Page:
(d) the planning application is accompanied by an Environmental Impact Assessment; or
(e) the planning officer has recommended refusal of planning permission, certain persons as specified in subsection (2B) below may by notice appeal to the Secretary of State.
(2B) Persons who may by notice appeal to the Secretary of State against the approval of planning permission in the circumstances specified in subsection (2A) above are—
(a) any persons who have lodged a formal objection to the planning application in writing to the planning authority for the area in which the land to which the application relates is situated;
(b) other persons at the discretion of a person appointed by the Secretary of State for that purpose.".
(2B) In section 79—
(a) in subsection (2), leave out "either" and after "planning authority" insert "or the applicant (where different from the appellant)";
(b) in subsection (6), after "the determination", insert "(except for appeals as defined in section 78(2A) and where the appellant is as defined in section 78(2B))".'.
Government amendments Nos. 190 to 193
Amendment No. 329, in clause 161 page 93, line 34, after '(3B)', insert 'Subject to subsection (3C),'.
Amendment No. 323, page 93, line 36, after second 'development', insert
'within the curtilage of a dwelling house'.
Government amendment No. 194
Amendment No. 330, page 94, line 4, at end add—
'(3C) For the purposes of subsection (3B) the Secretary of State may by order prescribe the development orders, or the classes of development described as permitted development in those orders, to which that subsection applies.'.
Government amendments Nos. 195 to 198
Government new schedule 5— 'Power to decline to determine applications: amendments.
Government amendment No. 275
Government amendments Nos. 280 to 286
We now turn to matters pertaining to part 9 of the Bill, including a number of measures that we hope will streamline and speed up the planning system. I understand that those policies were generally welcomed in Committee, although a number of hon. Members had queries about how some things might work in practice. We propose six sets of Government amendments that will make the provisions clearer and easier to use. I will try, in a thematic way, to cover the issues raised and the way in which we deal with them in our amendments, and to respond to the amendments tabled by the Opposition and by some of my hon. Friends.
First, clause 149 enables the regional assembly to delegate its regional planning functions to the regional development agency. The clause is effective only where the regional assembly chooses to use it and the RDA agrees. Moreover, it enables only delegation, not transfer of planning functions. I know that concerns were expressed in Committee, and have been expressed since, that we may be accused of pre-empting the new legislation required to implement the sub-national review proposals. That is absolutely not the case. I would like to make it absolutely clear that the clause leaves unchanged the ultimate responsibility for regional planning to regional assemblies, whose membership is predominantly drawn from elected local government.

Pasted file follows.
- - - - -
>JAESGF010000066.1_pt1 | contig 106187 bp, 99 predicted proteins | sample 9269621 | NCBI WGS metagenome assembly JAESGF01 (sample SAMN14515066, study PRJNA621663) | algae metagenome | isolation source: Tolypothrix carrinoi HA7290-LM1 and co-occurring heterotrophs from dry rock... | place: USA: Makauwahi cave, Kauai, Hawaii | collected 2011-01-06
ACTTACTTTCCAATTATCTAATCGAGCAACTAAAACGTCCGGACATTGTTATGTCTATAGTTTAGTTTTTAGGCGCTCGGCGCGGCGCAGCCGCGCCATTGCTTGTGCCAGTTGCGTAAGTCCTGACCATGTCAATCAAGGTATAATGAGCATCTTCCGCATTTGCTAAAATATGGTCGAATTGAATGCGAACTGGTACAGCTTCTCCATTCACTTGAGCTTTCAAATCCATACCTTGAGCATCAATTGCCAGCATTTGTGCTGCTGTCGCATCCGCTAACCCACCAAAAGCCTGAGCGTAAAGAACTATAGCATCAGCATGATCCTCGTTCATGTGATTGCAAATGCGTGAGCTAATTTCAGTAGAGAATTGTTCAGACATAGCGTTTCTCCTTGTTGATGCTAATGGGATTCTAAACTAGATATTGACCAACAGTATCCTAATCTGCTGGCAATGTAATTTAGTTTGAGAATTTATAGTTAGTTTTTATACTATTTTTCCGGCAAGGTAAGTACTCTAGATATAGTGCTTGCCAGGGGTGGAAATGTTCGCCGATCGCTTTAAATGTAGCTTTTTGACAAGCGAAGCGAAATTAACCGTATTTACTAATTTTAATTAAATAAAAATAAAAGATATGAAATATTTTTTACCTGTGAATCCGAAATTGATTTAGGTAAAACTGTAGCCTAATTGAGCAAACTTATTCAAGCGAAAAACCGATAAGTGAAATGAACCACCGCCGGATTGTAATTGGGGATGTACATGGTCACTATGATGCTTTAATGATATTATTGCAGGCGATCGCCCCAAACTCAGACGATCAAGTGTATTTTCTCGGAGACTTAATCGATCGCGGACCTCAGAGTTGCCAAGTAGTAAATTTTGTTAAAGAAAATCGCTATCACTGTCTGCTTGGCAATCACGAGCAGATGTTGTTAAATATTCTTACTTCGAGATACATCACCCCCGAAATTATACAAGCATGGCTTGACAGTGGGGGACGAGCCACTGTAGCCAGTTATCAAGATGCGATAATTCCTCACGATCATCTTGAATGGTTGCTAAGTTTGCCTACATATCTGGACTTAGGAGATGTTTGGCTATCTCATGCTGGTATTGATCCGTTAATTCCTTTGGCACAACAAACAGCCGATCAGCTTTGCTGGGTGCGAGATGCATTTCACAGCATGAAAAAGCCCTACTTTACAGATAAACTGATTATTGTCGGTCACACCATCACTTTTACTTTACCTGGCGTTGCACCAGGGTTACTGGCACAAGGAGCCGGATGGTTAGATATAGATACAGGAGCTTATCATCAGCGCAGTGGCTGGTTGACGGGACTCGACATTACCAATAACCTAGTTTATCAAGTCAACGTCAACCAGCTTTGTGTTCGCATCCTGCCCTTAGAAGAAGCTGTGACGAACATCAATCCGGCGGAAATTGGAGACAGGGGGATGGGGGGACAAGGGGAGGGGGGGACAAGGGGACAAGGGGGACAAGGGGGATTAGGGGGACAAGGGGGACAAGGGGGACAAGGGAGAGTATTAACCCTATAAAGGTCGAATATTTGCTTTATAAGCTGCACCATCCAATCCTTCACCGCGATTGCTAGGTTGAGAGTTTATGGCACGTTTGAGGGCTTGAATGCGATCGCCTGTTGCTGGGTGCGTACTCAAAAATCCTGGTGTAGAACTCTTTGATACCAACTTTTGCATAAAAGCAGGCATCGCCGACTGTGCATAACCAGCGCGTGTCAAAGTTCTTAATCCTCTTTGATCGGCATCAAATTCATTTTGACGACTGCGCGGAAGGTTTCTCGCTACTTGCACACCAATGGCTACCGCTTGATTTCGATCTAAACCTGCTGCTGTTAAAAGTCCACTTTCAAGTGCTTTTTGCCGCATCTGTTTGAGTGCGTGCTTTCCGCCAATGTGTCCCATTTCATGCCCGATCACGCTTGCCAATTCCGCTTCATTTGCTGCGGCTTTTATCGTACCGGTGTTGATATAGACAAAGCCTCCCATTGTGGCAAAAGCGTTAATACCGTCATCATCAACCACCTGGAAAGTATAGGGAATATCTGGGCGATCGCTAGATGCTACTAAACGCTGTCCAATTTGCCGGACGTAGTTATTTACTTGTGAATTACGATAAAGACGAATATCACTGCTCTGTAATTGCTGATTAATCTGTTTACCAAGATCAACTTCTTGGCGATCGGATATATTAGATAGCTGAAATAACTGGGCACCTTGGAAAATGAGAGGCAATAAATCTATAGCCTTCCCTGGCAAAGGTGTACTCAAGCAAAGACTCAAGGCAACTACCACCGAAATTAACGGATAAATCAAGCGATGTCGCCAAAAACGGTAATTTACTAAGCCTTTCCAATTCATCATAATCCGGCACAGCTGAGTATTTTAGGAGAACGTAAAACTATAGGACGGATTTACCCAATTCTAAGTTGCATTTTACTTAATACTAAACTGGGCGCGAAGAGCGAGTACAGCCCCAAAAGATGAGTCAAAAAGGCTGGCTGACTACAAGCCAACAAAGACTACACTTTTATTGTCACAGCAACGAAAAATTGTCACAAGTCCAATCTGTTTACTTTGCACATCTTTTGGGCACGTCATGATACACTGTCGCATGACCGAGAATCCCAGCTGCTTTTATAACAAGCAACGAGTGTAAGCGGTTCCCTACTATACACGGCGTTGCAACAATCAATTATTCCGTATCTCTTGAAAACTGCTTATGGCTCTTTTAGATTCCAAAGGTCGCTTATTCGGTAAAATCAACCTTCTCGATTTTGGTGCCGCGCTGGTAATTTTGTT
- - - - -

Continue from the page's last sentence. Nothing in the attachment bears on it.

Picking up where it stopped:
Amendments Nos. 300 to 308 would replace references to the regional development agency with
"a local authority for an area within its region (whether singly or jointly)".
First, regional assemblies can already delegate planning work to local authorities so there is no need for legislation to that effect. Secondly, those changes would mean that they were not allowed to delegate to the RDA, even if they wanted to, because RDAs are currently precluded from doing such work.
Amendments Nos. 311 to 313, tabled by my hon. Friend Mr. Betts, would mean that a regional assembly could delegate its work to the RDA, but if the Secretary of State were undertaking the same functions, she would not be able to do so. Under planning legislation there is a reserve power for the Secretary of State to act as the regional planning body. This is, of course, a last resort to be used if there were a very serious problem, such as the collapse of the regional assembly. In such a case, the Secretary of State may want to involve the RDA and the amendments would prevent that from happening.
I am listening carefully to my right hon. Friend on this matter; I tabled amendments just to express concern and raise the issue. Is she saying that those transfers would be encouraged on a voluntary and agreeable basis, and that the power is one of absolute last resort, which the Secretary of State would use only in those circumstances?
Absolutely. That is a very clear explanation of what we are saying. The power is one of last resort. We will not take planning powers away from regional assemblies in advance of new legislation, and we will make sure that the Secretary of State undertakes the role of a regional planning body only as a last resort. Only if the regional assembly were to cease to function, or refuse to carry out its duties, which I hope is highly unlikely, might we need to resort to delegating, but not transferring, powers to the RDA.
While I am reassured that the current Minister would regard the transference and exercise of those powers by a Minister as an act of last resort, we know from experience that assurances given at the Dispatch Box are not tantamount to guarantees out in the country. What reassurance can we have that a less benign Minister—someone who prefers to centralise such decisions more than she would—would not use that power to centralise decision making and sweep away local democracy?
Clause 149 makes it clear that the delegation of planning functions to the regional development agency could happen only when the regional assembly chooses to use that power and the RDA agrees. That should be enough. I hope that those assurances are sufficient to enable hon. Members to decide not to press their amendments.